Silvia Henriquez, executive director of National Latina Institute for Reproductive Health, has an article in the Huffington Post about the difficulties Latina women encounter trying to obtain contraception; she uses anecdotes to make a case for mandating health-care coverage of contraception in Obamacare. Henriquez certainly succeeds in painting a sympathetic picture of these women. However, difficult individual circumstances often make for bad policy decisions. The barriers to contraception access are generally overstated, and pro-lifers have many good reasons to oppose inclusion of contraception coverage in health-care reform.
In her article, Henriquez discusses the plight of a working woman whose insurance does not cover contraceptives. However, it should be noted that women who fall beneath the poverty line can still obtain birth control through the Title X program. For women above the poverty line, birth-control pills may not be inexpensive, but the expense should be manageable.
Henriquez also discusses a group of Latina women living near the U.S.-Mexico border who lack access to birth control. What Henriquez glosses over is the fact that many of these women are, very likely, either illegal immigrants or recent immigrants. While one can sympathize with their circumstances, there are very good reasons to not offer illegal immigrants and recent immigrants the full range of government social services.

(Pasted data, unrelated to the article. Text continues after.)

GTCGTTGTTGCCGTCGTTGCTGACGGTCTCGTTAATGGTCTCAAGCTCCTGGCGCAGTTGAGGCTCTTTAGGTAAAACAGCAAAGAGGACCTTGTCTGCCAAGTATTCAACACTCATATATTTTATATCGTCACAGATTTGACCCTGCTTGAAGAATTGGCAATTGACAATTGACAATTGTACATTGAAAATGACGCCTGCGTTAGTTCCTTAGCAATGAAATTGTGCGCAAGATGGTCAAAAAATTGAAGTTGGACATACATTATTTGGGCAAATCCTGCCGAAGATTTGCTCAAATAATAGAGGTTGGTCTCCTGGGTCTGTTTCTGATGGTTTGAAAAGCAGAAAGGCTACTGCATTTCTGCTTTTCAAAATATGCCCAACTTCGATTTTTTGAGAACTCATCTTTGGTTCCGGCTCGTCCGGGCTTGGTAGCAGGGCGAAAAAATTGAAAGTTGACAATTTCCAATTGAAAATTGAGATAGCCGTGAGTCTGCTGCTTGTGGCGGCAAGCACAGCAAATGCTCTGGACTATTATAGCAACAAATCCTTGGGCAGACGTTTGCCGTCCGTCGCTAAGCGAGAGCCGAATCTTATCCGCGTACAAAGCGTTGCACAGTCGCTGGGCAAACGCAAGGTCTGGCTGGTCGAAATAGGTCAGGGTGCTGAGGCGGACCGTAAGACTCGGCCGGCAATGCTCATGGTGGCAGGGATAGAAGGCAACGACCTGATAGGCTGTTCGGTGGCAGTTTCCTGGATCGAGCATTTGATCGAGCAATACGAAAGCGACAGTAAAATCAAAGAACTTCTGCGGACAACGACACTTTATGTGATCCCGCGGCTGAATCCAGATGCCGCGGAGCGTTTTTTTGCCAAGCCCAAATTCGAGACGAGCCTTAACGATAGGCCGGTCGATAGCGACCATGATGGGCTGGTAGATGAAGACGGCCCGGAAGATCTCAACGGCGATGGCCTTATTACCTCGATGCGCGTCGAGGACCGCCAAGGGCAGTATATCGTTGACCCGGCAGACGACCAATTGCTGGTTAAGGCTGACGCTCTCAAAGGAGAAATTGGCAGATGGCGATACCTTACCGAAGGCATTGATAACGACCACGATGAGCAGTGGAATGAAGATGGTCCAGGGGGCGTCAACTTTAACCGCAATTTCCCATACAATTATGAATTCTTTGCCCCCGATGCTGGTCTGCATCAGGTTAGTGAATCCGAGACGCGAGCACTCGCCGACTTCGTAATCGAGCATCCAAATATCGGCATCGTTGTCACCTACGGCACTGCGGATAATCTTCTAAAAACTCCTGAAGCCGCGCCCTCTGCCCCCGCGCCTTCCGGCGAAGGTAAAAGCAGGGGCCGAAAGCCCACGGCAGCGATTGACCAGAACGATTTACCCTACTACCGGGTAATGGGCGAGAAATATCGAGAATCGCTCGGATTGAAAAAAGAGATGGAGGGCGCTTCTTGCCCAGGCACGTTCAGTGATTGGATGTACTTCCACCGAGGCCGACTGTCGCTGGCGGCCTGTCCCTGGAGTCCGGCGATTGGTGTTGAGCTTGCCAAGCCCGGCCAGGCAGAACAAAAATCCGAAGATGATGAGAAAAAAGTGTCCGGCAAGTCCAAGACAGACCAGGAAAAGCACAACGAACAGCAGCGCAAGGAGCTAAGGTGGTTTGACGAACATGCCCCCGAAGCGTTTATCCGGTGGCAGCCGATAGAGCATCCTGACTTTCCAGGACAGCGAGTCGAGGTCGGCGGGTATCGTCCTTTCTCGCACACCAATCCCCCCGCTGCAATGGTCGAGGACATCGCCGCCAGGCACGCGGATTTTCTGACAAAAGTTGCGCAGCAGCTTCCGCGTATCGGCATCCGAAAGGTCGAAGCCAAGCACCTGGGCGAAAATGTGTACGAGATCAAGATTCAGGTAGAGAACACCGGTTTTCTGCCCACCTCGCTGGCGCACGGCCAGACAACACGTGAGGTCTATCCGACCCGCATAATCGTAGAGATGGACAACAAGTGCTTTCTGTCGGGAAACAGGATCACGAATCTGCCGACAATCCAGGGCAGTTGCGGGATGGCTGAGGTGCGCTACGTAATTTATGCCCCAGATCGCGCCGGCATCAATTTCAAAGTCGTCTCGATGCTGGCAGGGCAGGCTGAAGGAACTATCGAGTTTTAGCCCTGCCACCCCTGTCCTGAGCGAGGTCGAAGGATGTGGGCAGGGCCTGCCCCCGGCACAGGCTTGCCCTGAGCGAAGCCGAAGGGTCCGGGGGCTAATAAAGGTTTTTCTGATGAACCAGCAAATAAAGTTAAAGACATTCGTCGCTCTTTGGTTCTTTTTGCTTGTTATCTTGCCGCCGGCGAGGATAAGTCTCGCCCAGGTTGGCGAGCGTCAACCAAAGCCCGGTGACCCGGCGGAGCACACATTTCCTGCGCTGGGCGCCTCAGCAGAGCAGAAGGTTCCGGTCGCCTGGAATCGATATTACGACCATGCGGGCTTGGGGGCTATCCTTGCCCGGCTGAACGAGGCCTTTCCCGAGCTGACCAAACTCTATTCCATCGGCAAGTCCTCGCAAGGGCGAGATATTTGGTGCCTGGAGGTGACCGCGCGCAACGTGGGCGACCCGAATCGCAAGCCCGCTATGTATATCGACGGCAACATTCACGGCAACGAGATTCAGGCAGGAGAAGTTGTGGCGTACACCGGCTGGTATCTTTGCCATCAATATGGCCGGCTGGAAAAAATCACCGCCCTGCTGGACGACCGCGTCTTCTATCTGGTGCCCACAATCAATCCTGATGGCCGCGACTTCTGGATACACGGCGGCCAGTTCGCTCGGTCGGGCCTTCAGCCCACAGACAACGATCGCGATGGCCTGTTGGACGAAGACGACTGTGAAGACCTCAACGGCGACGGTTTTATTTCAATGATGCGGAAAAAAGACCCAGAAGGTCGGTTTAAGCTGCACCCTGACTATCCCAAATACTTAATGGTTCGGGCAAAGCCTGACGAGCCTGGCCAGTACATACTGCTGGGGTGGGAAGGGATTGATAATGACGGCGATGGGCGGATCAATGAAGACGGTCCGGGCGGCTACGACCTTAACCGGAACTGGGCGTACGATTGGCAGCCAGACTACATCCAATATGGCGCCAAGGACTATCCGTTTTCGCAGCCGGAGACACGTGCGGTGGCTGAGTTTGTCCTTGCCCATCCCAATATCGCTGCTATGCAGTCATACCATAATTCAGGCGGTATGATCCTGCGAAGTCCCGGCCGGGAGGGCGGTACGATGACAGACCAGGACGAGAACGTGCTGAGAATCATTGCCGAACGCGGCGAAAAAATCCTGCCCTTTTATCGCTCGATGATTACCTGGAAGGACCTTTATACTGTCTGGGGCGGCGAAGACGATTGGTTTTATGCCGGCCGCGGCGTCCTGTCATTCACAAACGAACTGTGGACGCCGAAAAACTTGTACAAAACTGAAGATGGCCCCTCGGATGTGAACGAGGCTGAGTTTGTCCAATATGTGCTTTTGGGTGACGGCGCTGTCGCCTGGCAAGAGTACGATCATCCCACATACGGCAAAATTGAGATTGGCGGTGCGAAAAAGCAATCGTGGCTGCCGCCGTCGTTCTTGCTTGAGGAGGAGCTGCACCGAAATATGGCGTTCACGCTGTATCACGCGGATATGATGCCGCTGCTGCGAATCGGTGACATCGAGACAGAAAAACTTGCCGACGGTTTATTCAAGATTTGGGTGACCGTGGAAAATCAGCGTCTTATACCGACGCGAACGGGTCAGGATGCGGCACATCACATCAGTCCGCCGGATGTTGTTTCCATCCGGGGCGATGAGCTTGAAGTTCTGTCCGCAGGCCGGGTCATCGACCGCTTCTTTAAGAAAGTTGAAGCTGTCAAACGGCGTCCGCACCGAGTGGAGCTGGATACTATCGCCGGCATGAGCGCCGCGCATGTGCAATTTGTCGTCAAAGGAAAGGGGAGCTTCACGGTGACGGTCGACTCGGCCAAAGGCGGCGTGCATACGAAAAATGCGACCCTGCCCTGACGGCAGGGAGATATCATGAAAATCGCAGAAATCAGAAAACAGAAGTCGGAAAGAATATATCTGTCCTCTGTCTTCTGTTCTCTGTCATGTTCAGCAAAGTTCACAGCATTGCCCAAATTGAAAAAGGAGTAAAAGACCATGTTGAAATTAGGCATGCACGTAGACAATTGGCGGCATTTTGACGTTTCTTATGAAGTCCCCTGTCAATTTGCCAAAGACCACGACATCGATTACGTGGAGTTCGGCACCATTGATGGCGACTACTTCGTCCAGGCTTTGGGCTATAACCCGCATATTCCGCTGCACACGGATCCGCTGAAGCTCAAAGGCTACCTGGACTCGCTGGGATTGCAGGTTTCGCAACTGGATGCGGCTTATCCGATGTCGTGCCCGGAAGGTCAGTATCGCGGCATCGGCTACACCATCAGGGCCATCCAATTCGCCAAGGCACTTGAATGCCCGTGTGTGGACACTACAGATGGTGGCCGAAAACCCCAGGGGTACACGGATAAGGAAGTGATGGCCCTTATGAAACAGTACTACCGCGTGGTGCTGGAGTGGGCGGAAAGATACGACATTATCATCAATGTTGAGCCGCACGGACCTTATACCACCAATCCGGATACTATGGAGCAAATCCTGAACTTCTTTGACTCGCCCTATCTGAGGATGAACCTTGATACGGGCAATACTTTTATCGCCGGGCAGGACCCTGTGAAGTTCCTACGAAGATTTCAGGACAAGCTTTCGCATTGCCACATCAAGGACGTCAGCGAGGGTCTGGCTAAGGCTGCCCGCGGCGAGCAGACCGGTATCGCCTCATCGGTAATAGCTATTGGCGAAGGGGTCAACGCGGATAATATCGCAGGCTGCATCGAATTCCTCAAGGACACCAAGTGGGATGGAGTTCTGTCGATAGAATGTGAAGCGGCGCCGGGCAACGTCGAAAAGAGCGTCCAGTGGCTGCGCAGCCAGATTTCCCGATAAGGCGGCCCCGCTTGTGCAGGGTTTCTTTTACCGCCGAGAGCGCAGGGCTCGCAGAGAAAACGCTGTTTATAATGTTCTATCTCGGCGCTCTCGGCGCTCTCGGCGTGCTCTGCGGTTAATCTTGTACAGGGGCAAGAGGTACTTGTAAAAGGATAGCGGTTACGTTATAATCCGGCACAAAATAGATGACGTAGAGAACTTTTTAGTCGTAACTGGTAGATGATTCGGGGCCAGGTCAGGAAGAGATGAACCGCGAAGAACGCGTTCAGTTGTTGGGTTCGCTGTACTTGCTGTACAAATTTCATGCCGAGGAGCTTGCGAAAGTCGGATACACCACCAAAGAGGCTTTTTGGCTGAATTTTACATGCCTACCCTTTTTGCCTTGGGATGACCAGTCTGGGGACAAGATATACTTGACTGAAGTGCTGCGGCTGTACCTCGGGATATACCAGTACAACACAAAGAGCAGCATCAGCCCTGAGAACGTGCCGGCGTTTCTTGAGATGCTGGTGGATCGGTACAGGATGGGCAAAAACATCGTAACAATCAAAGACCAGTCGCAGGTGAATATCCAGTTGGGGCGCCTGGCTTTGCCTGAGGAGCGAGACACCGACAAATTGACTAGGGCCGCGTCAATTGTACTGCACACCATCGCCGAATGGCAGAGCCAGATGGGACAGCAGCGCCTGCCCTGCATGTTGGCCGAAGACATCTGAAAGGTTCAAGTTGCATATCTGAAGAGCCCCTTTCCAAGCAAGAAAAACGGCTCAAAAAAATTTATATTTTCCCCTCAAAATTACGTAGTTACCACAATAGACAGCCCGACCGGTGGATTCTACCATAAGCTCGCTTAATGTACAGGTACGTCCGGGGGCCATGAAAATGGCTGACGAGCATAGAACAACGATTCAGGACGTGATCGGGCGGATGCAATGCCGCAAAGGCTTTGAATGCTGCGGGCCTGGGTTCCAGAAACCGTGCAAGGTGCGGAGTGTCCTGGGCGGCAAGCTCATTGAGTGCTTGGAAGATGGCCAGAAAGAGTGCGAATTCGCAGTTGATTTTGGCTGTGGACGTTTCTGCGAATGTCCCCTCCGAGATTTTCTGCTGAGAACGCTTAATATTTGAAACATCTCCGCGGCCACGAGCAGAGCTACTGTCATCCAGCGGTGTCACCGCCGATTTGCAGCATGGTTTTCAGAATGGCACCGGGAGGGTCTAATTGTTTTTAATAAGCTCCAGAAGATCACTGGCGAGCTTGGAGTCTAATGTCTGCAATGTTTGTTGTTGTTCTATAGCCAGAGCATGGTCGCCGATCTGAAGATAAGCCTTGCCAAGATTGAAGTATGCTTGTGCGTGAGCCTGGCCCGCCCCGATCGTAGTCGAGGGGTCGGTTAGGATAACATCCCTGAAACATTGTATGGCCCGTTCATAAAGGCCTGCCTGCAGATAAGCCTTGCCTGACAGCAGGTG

Overall, the lack of access to contraceptives is a myth perpetuated by pro-choice spokespeople. A number of studies indicate that very few women forgo contraception due to high costs or lack of availability. For instance, several years ago, the Guttmacher Institute surveyed 10,000 women who’d had abortions. They found that among those not using contraception at the time they conceived, a very small percentage cited cost or lack of availability as the reason.
Additionally, in “Unmarried Couples with Children,” sociologists Kathryn Edin of Harvard and Paula England of Stanford conducted an intense study of 76 low-income couples from Milwaukee, Chicago, and New York who had just given birth. Edin and England found that only a very small percentage of these women wanted contraception but were unable to afford it. The most common reason that contraceptive use lapsed was that one or both partners felt a need to indicate trust.
Furthermore, the pro-life movement has good reason to oppose mandates requiring that contraceptive coverage be included insurance plans. Mandates for contraceptive coverage might infringe on the conscience rights of doctors, nurses, and hospitals. Contraceptive mandates might include abortifacients — which would result in tax dollars subsidizing abortion. Finally, contraceptive mandates might invalidate the numerous state laws requiring that minors have parental permission before purchasing contraceptives.
Unfortunately, the pro-life movement may not get a chance to fight this politically. The decision about contraceptive coverage is in the hands of the federal Health Resources and Services Administration. This is why the pro-life movement would do well to continue its efforts to repeal Obamacare.
— Michael J. New is an assistant professor of political science at the University of Alabama and a fellow at the Witherspoon Institute.